Tag Archives: children

Guidelines for Writing Children’s Books

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Many new writers are unaware there are guidelines and rules for numbers of pages or words per type of literature as well as specific ages each category applies to. Listed below is a compilation of some of these guidelines.

PICTURE BOOKS for  ages 3-6, fiction/nonfiction: standard is 32 pages with up to about 600 words. This includes text and illustrations.

PICTURE BOOKS for ages 4-8, fiction/nonfiction: average of 32 pages (can go up to 40 pages for older readers) or up to about 1000 words including text and illustrations. No controlled vocabulary since meant to be read aloud to children.

EASY READERS for ages 5-9, fiction/nonfiction: generally run from 32-64 pages with text running from 100 words to about 2000 words. Geared for children beginning to read independently these books usually include illustrations. Stories should include dialogue and action. Can include a few words per page up to chapters.

FICTION PICTURE BOOKS for ages 6-10: can be up to 1400 words with about 40 pages. Geared for third through fifth grade classrooms. Intended for teachers to use as tie-in with school subjects.

NONFICTION PICTURE BOOKS for ages 8-12: with 48 pages and up to 2000 words, these books are aimed at the middle grade reader. Illustrated with photographs or drawings, maps, etc. they often include sidebar information.

CHAPTER BOOKS for ages 6-10: these average 6,000-15,000 words with 64-96 pages. Most have black & white illustrations. They are short novels divided into about four chapters and should utilize dialogue and action. Characters are usually the same age as the reader.

MIDDLE GRADES for ages 8-12, fiction/nonfiction: usually run 84-150 pages long with about 20,000-35,000 words. Fiction has no illustrations; Nonfiction includes black & white drawings or color photos. Characters should be 10-13 years old.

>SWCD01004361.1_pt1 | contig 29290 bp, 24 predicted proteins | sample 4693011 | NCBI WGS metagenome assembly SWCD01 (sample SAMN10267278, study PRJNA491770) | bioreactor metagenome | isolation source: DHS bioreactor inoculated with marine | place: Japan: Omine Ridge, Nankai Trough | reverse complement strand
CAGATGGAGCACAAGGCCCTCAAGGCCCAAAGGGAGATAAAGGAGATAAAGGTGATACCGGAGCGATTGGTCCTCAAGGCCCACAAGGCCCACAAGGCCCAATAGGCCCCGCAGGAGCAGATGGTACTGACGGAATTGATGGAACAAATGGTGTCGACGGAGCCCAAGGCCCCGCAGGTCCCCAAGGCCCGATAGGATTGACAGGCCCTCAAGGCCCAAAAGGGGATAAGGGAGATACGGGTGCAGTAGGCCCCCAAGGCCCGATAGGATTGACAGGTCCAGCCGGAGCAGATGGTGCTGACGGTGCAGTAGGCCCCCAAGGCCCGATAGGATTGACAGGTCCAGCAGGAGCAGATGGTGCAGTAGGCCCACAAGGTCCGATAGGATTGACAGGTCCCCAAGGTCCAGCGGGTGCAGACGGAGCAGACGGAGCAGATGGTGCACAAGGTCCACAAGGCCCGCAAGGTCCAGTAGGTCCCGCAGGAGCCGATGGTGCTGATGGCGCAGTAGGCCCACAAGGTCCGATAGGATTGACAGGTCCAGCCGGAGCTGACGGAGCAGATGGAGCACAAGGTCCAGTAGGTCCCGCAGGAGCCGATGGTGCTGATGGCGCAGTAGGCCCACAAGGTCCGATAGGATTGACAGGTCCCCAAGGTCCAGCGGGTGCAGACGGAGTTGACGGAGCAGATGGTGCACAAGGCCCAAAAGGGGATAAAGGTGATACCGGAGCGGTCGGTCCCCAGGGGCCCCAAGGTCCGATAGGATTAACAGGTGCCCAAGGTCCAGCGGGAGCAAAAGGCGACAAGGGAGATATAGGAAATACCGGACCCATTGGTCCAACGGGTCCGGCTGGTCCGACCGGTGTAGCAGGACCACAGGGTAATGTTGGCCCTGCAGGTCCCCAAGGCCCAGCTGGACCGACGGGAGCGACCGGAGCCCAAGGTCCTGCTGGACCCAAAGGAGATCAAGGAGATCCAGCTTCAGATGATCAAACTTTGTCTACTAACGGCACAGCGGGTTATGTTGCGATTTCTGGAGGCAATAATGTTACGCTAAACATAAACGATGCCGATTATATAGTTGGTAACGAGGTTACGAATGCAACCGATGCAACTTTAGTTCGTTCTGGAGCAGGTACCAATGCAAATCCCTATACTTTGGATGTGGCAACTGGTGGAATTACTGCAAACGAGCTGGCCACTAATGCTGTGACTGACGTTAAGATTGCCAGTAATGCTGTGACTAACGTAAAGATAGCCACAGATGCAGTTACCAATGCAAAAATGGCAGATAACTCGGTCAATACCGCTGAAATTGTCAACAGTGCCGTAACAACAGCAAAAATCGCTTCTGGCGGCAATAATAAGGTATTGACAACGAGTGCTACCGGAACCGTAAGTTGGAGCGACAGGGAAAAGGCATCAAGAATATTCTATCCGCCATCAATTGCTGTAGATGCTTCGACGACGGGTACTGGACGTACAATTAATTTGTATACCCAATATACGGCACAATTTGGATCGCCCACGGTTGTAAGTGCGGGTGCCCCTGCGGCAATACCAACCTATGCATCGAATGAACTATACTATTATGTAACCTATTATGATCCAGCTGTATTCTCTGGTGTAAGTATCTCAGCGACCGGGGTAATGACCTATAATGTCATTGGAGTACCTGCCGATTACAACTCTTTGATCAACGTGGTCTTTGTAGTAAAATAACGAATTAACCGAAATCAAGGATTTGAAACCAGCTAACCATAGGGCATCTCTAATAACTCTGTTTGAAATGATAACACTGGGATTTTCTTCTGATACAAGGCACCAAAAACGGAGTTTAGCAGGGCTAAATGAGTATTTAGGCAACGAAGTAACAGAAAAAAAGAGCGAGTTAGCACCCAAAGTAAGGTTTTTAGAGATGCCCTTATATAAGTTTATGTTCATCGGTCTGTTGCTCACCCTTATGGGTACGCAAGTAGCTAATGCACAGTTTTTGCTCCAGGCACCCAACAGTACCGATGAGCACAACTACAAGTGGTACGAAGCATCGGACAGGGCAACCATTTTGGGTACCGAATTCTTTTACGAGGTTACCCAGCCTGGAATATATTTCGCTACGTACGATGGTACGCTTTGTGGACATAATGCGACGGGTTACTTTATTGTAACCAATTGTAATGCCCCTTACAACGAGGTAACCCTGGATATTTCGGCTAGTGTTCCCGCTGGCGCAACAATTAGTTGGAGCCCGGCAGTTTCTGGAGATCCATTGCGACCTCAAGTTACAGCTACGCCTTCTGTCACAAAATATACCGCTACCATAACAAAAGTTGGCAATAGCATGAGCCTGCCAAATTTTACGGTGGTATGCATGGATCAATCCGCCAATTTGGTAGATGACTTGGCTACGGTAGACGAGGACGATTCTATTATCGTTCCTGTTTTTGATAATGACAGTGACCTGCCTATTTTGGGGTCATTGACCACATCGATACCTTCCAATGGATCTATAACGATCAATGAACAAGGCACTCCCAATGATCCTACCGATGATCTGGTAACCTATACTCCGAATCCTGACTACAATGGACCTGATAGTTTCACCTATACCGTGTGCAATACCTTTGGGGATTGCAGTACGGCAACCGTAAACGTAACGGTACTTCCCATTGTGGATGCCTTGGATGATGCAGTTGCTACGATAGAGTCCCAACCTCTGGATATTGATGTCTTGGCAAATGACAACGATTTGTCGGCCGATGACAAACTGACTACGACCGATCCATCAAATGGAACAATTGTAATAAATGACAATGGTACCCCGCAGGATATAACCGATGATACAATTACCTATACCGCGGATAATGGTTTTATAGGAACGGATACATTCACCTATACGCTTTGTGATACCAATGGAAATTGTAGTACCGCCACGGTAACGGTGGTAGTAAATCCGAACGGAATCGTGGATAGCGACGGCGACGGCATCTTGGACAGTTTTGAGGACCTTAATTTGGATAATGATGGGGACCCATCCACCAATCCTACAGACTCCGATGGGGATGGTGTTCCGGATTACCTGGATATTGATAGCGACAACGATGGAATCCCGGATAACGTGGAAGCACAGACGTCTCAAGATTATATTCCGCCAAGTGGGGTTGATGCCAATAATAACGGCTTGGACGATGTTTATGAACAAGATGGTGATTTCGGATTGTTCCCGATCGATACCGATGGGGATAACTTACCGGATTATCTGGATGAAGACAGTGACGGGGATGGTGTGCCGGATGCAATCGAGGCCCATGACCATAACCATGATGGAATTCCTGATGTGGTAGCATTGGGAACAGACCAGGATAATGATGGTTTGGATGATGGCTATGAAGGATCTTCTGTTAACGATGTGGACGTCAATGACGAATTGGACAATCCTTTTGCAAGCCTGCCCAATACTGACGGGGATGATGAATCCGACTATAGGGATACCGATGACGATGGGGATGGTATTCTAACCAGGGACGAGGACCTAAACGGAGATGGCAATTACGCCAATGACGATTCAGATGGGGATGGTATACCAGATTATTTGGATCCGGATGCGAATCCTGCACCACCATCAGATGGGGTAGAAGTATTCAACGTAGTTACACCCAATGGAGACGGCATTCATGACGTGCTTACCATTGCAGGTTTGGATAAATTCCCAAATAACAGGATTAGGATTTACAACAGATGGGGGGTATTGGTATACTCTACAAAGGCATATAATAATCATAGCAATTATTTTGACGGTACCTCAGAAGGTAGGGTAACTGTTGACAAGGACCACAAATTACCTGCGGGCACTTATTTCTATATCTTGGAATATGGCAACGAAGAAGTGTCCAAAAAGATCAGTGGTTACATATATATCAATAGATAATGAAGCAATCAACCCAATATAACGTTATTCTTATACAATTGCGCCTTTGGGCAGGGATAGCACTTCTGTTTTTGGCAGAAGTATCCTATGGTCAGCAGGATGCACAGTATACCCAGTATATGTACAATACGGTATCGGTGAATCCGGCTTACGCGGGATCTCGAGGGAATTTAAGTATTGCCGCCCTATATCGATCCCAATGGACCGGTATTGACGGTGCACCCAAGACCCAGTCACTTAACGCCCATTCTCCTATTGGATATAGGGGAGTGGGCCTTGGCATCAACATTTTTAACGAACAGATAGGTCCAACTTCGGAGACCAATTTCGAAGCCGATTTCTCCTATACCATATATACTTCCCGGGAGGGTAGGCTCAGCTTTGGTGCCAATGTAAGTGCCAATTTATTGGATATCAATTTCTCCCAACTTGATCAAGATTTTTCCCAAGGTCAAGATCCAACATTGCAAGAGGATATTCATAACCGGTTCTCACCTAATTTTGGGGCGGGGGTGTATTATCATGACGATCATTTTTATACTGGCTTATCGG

UPPER MIDDLE GRADES for ages 10-14, fiction/nonfiction: these run slightly longer to about 40,000 words. Characters are typically ages 12-15 with more intense conflict than MG books.

YOUNG ADULT for ages 12+, fiction/nonfiction: most average 150-200 pages with about 40,000-60,000 words. Characters are generally in high school and conflicts reflect situations/problems typical to that age group. Nonfiction explores subject aimed at 8th grade and above.

YOUNG ADULT for ages 14+, fiction/nonfiction: these average 150-300 pages with up to 90,000 words. While characters are generally in high school, some may be older, like in college. Conflicts should still reflect situations/problems the reader expects to have to deal with eventually. Nonfiction is the same as above.

POETRY: Poetry can be targeted for any age reader from PICTURE BOOK to ADULT. Many PICTURE BOOKS tend to rhyme anyway and should revolve around an image or action specific to the young reader. YOUNG ADULT poetry tends to be anthologies or collections and can be more open-ended and abstract.

Things I Learned About Writing in 2009

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2009 was the first full year of my life I spent predominantly writing.  My family had to learn to be more self-sufficient (especially the 15-year-old male who kept saying, “Whatcha gonna fix for me to eat?” and walked away disappointed when I said, “You can do it yourself.”)

It was also a year of personal growth unlike any other I’ve had. Even as a new mom or new teacher (many years ago), I felt I learned more about life this year as I observed others and wrote about them or created new characters using those observations.

Things I learned about Writing for Children and in General in 2009: